>>>> always be read.  I recently read into the HBase vs Cassandra comparison
>>>> thread that started after Facebook dropped Cassandra for their messaging
>>>> system, and understood some of the differences. what you want is essentially
>>>> what HBase does. the fundamental difference there is really due to the
>>>> gossip protocol: it's a probablistic, or eventually consistent failure
>>>> detector  while HBase/Google Bigtable use Zookeeper/Chubby to provide a
>>>> strong failure detector (a distributed lock).  so in HBase, if a tablet
>>>> server goes down, it really goes down, it can not re-grab the tablet from
>>>> the new tablet server without going through a start up protocol (notifying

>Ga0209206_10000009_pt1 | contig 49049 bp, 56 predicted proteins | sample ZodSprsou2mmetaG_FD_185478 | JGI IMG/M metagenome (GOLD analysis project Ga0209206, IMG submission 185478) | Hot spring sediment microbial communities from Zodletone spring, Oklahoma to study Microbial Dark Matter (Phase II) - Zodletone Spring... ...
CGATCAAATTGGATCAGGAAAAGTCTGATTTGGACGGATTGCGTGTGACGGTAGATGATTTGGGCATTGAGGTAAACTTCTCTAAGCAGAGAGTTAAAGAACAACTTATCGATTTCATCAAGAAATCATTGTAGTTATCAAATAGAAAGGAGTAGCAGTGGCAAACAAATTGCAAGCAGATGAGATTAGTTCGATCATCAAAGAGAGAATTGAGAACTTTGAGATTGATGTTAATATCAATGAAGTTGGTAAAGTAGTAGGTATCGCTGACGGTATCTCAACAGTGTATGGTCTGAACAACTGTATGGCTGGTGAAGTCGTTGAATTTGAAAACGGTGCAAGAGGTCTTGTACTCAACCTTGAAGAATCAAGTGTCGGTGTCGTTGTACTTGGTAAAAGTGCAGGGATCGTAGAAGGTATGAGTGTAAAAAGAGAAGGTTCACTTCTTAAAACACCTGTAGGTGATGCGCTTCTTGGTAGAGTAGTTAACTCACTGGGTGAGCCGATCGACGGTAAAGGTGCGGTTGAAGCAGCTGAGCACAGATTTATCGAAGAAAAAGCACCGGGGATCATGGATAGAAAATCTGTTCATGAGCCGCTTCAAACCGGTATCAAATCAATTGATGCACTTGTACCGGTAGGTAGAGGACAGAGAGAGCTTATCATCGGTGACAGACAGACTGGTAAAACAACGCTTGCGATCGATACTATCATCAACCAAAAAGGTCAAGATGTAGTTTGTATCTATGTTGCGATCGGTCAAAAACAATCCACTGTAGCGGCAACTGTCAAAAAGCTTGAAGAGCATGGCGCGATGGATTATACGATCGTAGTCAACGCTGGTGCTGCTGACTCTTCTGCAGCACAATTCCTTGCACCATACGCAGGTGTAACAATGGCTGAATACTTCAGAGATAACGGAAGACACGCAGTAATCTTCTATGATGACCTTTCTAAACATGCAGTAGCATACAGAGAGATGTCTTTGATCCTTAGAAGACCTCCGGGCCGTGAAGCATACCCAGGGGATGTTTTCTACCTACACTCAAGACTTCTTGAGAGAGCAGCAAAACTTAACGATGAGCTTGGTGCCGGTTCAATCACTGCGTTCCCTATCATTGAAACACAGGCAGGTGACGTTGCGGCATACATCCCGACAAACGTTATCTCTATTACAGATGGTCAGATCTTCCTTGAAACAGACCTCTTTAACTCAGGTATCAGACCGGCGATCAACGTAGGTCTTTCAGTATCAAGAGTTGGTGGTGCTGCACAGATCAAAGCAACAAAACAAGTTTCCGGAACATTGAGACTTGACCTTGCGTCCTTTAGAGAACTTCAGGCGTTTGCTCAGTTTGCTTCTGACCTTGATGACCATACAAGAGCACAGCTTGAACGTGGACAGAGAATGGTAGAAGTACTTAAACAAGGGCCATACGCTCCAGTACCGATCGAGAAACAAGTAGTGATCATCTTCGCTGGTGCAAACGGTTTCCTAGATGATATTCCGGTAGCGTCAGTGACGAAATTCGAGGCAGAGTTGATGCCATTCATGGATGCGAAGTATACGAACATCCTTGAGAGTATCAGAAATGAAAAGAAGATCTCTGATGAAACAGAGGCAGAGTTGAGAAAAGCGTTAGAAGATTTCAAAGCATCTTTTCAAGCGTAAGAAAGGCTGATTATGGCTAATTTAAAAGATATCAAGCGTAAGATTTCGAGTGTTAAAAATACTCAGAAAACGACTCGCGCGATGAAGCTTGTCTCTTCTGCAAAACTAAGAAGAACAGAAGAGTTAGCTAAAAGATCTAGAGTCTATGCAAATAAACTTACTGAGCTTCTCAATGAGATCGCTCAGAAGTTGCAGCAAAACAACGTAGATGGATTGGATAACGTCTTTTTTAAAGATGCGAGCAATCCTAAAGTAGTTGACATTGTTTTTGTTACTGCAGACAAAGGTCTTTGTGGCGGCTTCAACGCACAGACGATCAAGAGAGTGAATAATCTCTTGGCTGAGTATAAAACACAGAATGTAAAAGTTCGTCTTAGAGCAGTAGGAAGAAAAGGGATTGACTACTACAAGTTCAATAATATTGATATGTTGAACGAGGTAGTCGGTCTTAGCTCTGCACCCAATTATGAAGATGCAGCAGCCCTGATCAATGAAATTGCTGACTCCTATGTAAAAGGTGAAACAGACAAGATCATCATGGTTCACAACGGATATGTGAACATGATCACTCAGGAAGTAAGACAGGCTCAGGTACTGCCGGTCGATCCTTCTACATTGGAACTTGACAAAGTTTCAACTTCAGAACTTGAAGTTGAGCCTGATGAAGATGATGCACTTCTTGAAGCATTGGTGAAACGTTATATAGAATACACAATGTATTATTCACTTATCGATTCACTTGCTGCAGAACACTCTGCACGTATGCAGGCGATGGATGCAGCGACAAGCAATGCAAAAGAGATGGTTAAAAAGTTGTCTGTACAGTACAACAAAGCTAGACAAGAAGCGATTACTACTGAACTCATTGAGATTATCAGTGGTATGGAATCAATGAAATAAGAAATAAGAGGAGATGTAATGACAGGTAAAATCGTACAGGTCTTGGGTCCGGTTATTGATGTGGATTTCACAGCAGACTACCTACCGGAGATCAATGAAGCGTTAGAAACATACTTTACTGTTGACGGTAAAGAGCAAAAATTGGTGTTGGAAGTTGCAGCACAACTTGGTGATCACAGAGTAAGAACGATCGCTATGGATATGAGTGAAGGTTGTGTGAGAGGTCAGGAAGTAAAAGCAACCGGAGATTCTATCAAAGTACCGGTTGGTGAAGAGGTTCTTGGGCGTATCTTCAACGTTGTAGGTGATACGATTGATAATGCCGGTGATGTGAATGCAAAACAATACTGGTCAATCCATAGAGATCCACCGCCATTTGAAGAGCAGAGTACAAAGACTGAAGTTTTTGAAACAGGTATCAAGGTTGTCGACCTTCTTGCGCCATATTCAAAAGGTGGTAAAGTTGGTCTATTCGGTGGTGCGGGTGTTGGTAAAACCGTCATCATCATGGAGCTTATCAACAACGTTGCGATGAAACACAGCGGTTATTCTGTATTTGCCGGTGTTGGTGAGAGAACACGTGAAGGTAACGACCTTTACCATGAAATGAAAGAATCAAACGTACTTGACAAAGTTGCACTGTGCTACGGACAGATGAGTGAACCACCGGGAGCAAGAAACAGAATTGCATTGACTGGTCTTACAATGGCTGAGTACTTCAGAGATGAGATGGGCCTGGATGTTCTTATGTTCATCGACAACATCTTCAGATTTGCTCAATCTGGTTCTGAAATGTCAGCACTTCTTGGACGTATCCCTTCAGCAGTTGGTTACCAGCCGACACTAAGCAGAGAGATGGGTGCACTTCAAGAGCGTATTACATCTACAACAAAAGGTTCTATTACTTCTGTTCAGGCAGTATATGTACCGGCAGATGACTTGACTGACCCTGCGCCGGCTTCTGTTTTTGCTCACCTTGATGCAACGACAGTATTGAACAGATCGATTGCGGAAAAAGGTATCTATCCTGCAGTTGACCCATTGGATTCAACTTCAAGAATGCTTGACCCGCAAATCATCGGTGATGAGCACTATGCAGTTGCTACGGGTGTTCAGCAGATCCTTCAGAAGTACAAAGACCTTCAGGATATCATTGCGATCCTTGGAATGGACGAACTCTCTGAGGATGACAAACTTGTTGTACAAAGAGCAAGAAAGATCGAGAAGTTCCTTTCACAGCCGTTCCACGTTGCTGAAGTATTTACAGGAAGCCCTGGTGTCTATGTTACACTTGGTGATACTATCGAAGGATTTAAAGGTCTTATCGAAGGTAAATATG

>>>> the master, which would notify the clients etc),  in other words it is
>>>> guaranteed that one tablet is served by only one tablet server at any given
>>>> time.  in comparison the above JIRA only TRYIES to serve that key from one
>>>> particular replica. HBase can have that guarantee because the group
>>>> membership is maintained by the strong failure detector.
>>>> just for hacking curiosity, a strong failure detector + Cassandra
>>>> replicas is not impossible (actually seems not difficult), although the
>>>> performance is not clear. what would such a strong failure detector bring
to
>>>> Cassandra besides this ONE-ONE strong consistency ? that is an interesting
>>>> question I think.
>>>> considering that HBase has been deployed on big clusters, it is probably
>>>> OK with the performance of the strong  Zookeeper failure detector. then
a
>>>> further question was: why did Dynamo originally choose to use the
>>>> probablistic failure detector? yes Dynamo's main theme is "eventually